But there are protections. The way we've got it written, there are basically opportunities to recalculate, to avoid imposing undue burdens on employers 3 and 4 and 5 years down the road. The way it's written, we'll have to have opportunities to readjust it.

The bottom line is, sir, none of us are going to do anything which put more small businesses out of work than are already doing it now, because most of the new jobs in this country are being created in units of under 50. So I wouldn't be doing this if I didn't think it was not only better for the health care of the country but also would tend to stabilize the environment for small business so we could get back to generating new jobs.

[Administrator Bowles reaffirmed that the new plan would be beneficial to small businesses. A participant then asked about employees with catastrophic or preexisting illnesses.]

The President. First of all, as you know, this is not an unusual condition. This has happened to millions of employers in America and millions of employees. For the employer, the burden is just what you suggested, you're put in this awful situation of having to fire somebody who may be a good employee and making their lives miserable or paying enormously increased premiums.

For the employee, there's another problem for the American economy that's now come to be known under the rubric of job lock. We now live in a country where labor mobility is quite important. The average 18-year-old will change jobs eight times in a lifetime now. And we've got all kinds of folks who can never change jobs again because they or someone in their family's been sick. What we propose to do about it is to reorganize the insurance market so, first of all, nobody can be denied coverage or dropped from coverage because of a preexisting condition, and secondly, so that small business employers of people with preexisting conditions don't have undue rises in their premiums because they are in very, very large buying pools. So that the preexisting condition that one of your employees or a family member has, say you've got 30 employees—or how many employees do you have? So you've got 14. That could wreck you if you're in a buying group with a couple of hundred or even a couple of thousand. But if you're in a huge buying pool with 100,000 people or more, or 200,000, then each preexisting condition would only have a marginal impact on you.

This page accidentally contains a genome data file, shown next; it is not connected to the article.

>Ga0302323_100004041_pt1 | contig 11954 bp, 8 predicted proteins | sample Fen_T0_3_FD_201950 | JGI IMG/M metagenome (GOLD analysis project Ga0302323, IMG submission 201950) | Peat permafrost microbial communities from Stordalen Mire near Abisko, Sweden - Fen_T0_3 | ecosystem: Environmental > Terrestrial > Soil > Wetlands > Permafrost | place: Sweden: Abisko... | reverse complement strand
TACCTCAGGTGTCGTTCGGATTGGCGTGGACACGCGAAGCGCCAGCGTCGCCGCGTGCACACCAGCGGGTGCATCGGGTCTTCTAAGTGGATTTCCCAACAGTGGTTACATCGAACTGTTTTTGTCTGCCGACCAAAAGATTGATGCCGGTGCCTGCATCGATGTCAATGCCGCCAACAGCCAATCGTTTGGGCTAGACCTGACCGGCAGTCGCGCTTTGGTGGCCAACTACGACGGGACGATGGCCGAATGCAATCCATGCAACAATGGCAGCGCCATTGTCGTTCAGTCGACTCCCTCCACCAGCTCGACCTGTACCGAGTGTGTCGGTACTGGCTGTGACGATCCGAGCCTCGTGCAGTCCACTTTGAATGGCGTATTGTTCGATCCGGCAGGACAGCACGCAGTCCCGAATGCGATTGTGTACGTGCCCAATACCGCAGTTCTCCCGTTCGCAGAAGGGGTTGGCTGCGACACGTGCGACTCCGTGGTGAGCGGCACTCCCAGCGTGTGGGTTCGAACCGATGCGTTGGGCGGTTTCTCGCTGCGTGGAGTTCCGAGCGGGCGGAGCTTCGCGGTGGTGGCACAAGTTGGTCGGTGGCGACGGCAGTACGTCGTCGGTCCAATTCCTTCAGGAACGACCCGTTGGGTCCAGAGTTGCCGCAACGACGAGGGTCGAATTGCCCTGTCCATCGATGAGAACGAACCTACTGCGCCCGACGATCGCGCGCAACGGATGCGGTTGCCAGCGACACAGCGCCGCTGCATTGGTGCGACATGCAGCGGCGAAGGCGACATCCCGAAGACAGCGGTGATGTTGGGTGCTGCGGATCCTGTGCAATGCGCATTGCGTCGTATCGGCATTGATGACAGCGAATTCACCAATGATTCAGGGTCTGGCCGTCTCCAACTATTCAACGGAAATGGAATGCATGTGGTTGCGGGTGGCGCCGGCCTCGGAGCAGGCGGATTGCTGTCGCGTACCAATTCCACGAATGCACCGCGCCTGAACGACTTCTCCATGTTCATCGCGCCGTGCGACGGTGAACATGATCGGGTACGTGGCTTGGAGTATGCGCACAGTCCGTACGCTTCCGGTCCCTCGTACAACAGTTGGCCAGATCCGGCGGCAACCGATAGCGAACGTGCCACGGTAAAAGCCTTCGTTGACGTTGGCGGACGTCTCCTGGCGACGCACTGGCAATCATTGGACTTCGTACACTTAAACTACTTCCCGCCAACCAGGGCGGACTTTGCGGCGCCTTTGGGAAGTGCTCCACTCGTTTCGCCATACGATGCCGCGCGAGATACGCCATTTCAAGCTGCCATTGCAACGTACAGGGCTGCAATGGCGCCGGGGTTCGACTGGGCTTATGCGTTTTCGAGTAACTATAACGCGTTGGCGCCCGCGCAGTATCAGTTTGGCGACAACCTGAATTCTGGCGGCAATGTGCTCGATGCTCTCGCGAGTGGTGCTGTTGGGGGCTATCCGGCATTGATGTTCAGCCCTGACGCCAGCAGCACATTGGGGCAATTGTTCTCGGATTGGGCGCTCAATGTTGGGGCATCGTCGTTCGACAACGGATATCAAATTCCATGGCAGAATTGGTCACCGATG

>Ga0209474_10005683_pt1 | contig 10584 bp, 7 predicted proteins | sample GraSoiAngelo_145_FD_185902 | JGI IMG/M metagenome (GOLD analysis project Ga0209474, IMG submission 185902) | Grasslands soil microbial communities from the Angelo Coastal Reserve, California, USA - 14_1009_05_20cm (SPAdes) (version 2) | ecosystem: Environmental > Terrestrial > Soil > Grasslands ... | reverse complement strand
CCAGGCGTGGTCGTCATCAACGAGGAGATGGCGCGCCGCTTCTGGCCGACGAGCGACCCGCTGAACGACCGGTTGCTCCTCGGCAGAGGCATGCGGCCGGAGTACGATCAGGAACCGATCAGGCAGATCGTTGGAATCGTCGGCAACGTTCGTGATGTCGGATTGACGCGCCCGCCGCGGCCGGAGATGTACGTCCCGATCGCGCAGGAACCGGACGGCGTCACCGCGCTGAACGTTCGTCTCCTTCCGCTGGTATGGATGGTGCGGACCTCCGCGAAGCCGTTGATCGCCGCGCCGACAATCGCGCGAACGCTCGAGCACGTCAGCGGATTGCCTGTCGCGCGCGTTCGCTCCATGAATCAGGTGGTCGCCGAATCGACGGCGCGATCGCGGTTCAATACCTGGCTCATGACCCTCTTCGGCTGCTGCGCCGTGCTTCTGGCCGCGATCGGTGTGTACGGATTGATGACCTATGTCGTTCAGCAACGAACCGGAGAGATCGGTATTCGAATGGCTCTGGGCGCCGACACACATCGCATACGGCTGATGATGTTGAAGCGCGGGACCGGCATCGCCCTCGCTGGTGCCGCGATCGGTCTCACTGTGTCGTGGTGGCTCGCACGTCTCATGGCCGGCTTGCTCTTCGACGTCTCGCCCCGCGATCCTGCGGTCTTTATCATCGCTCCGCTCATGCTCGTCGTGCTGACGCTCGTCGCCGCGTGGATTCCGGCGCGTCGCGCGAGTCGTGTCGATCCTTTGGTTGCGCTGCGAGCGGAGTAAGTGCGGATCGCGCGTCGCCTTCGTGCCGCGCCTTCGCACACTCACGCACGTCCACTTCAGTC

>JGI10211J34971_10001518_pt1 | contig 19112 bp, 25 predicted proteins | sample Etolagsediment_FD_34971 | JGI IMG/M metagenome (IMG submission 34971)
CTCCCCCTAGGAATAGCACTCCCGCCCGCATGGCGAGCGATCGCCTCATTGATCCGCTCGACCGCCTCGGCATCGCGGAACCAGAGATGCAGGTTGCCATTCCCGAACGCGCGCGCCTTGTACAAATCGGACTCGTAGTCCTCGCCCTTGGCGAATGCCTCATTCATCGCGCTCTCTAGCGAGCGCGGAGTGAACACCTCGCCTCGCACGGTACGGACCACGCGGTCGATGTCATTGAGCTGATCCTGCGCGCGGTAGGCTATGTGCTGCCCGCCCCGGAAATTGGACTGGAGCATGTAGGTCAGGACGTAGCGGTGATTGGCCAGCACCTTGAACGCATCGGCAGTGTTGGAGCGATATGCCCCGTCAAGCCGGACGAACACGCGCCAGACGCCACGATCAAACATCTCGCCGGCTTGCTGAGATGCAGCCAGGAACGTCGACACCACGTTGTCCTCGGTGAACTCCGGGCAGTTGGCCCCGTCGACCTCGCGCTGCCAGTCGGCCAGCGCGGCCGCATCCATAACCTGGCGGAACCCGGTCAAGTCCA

We propose to go to what is called community insurance rating. It puts you in a large pool so that that will only have a marginal impact on the increased costs to the total people in the pool. All of them will be represented in bargaining for the package of health insurance benefits with the people who provide it. So it will provide a lot of protection for you, as well as protection for the employees. And it is, by the way, the way it is typically handled in other countries and the way it is generally handled in Hawaii, where 98 percent of the employees are covered by the requirement and where they have a community rating system.

[A participant asked about the role of private insurance companies.]

The President. Well, let me say that you have that in every country where you have universal coverage, because there are some people who may want a little extra coverage on this, that, or the other thing. But you also have that here, frankly. And a lot of even the better employeremployee plans here—there may be employers, for example, who go out and buy another policy. You see it in Germany also. You see it in nearly every country. But what you might call the customized insurance policy that covers an additional extra risk, you find everywhere. But that's mostly to guarantee more personalized care. Under our system, people who run out of that will have a Government back-stop, if you will, to take care of people and those kinds of problems.